Few have achieved the level of success of Alan Parsons as an engineer/producer, as well as a performing artist in his own right.
After beginning his career as an assistant at Abbey Road Studios at age 19, he worked on iconic records such as Abbey Road and Let It Be before further cementing his reputation on projects with The Hollies, Al Stewart, Paul McCartney and Wings and, of course, with Pink Floyd as engineer on Dark Side of the Moon.
Forming the Alan Parsons Project with producer/songwriter Eric Woolfson in 1975, Parsons released a string of successful records that garnered him multiple Grammy nominations and enduring critical acclaim.
He remains active in the studio – recently undertaking projects such as The Raven That Refused To Sing (And Other Stories) by Porcupine Tree’s Steven Wilson, and Jake Shimabukuro’s Grand Ukulele, and he also continues to tour with the Alan Parsons Live Project (APLP), completing a rare run of U.S. shows in February, 2013 before heading to Europe for more live dates.
Given Parsons’ reputation as a recording artist and engineer, it’s natural for anyone mixing front of house for APLP to have a case of the nerves the first time out. “I’d be lying if I said I wasn’t nervous at all,” says Nashville-based Martin Frey, who’s been the band’s house engineer since 2010 and is a long-time fan of Parsons’ music. “But I did my homework. I still have those records on vinyl, and when I got the set list I arranged the tracks in order on my computer, listened to them for several weeks and made notes, so I went in with a clear mental picture of what I was going for.”
Frey adds that Parsons immediately put him at ease prior to the first show: “Alan came out into the house to listen during sound check so I went over and said, ‘Well Mr. Parsons, what do you think?’ And he replied, ‘could you push the vocals back in the mix and put a little more bottom on the snare? And by the way, please call me Alan.’ He’s just a straightahead guy and knows exactly what he wants to hear.”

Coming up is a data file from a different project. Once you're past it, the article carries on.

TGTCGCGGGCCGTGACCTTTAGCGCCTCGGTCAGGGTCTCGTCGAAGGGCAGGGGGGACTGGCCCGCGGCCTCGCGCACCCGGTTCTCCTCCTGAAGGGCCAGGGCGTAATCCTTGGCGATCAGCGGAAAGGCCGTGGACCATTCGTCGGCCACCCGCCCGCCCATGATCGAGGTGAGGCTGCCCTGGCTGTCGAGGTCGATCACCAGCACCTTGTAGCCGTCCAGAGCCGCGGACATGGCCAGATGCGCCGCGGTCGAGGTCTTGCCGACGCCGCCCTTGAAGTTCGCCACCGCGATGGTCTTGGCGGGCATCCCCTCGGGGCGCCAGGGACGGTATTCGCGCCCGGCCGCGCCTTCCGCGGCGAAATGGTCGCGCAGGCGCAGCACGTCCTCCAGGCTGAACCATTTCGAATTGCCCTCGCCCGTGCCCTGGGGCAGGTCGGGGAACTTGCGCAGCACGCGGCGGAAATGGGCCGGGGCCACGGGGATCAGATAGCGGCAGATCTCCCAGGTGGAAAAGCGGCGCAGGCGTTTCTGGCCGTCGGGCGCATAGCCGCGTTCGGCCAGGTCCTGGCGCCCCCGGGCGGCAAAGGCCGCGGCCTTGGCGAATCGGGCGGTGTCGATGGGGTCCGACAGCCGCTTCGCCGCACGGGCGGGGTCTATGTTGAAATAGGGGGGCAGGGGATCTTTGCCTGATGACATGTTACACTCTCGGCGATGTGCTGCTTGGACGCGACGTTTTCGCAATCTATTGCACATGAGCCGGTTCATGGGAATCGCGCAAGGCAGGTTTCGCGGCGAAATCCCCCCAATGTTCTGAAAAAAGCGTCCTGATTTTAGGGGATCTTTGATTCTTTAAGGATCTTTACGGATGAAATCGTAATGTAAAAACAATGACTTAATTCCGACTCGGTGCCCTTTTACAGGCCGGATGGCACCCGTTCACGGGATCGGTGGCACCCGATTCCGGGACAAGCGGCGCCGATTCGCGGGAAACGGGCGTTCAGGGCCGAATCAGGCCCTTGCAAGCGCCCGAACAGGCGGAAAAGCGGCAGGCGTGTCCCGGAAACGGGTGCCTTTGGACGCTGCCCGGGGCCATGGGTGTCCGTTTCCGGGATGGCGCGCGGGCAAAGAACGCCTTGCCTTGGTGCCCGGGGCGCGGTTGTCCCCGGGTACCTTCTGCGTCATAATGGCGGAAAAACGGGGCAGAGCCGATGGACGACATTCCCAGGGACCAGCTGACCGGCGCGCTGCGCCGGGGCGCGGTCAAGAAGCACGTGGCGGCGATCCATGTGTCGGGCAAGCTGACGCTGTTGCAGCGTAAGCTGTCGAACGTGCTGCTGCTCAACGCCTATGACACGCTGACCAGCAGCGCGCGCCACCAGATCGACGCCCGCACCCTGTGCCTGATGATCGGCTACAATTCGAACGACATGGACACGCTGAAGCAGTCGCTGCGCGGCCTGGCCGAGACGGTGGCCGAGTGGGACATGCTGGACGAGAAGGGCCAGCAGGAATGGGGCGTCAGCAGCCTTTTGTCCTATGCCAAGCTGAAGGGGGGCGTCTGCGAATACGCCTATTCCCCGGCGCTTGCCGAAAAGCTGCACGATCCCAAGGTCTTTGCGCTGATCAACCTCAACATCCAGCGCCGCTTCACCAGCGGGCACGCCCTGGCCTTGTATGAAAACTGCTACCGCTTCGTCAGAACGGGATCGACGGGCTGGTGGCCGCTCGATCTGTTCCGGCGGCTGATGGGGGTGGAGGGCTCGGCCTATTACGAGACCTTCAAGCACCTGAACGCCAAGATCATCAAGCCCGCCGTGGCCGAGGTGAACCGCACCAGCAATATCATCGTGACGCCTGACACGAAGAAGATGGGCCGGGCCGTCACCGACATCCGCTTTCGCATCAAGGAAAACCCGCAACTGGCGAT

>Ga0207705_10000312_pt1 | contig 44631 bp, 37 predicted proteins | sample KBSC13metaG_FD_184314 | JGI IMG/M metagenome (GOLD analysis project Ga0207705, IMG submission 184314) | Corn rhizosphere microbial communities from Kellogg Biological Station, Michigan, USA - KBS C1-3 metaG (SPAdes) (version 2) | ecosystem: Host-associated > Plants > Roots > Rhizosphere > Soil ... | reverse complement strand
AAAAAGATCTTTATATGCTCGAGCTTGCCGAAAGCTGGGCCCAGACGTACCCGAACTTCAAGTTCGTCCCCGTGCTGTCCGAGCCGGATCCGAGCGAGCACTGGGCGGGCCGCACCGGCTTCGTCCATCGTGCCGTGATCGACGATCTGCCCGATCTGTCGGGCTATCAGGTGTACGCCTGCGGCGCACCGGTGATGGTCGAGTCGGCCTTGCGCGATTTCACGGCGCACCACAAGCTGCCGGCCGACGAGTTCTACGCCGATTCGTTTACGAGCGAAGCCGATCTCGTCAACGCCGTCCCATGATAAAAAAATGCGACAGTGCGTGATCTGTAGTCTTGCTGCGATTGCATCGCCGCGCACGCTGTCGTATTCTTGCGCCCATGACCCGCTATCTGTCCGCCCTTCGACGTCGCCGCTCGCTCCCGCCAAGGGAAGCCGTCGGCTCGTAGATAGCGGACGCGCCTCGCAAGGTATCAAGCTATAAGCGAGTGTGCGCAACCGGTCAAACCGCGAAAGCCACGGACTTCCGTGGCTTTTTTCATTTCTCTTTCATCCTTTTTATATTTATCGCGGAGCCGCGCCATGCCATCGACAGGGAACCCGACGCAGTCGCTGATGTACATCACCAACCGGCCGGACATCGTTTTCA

For his part, Parsons is content to leave the mix to Frey. There are audience members, however – audio engineers and enthusiasts of all descriptions who are fans of Parsons’ work – that are quite willing to offer comments, Frey says, but, happily, this feedback has been positive.
While audio professionals have long been attracted to Parsons’ work and APLP shows, interest has increased since he released a series of videos entitled the Art and Science of Sound Recording in 2010, which trace the development of sound recording “from Edison to the MP3.”
Speaking with me before heading off for the European leg of the tour, Parsons said that the intensified interest is encouraging, adding that he’s also considering a follow-up project that will deal with live sound exclusively.
Pick A Console
Frey’s approach to mixing APLP is similar to that he employs with other artists he’s worked with, which range widely and includes rock bands such as Journey, country stars Tanya Tucker and Big & Rich, and large orchestras. “Although I work in a wide variety of musical genres, from a mixing and production point of view, I approach everything the same way,” he notes. “I study the material, make notes, and unless someone tells me differently, I go for what the records sound like.”
When tuning the PA in advance of shows on the recent tour, Frey utilized Sound Check, a test disc released in 1993 by Parsons and Stephen Court. “I’ve been using that for 20 years to listen to the human voice, which allows me to ascertain the intelligibility of the PA immediately, and to the drums and bass to fine-tune the low end,” he explains.
That’s a key concern, particularly since for the most part, APLP doesn’t carry sound (or lights), which remained the case with this tour. “Even if we did,” Parsons says, “we’re still at the mercy of the acoustics of the venue. We try to be as high fidelity a live act as possible. It’s not always easy, but I try to make sure we have the best engineers possible who will achieve the best results they can with the equipment they have.”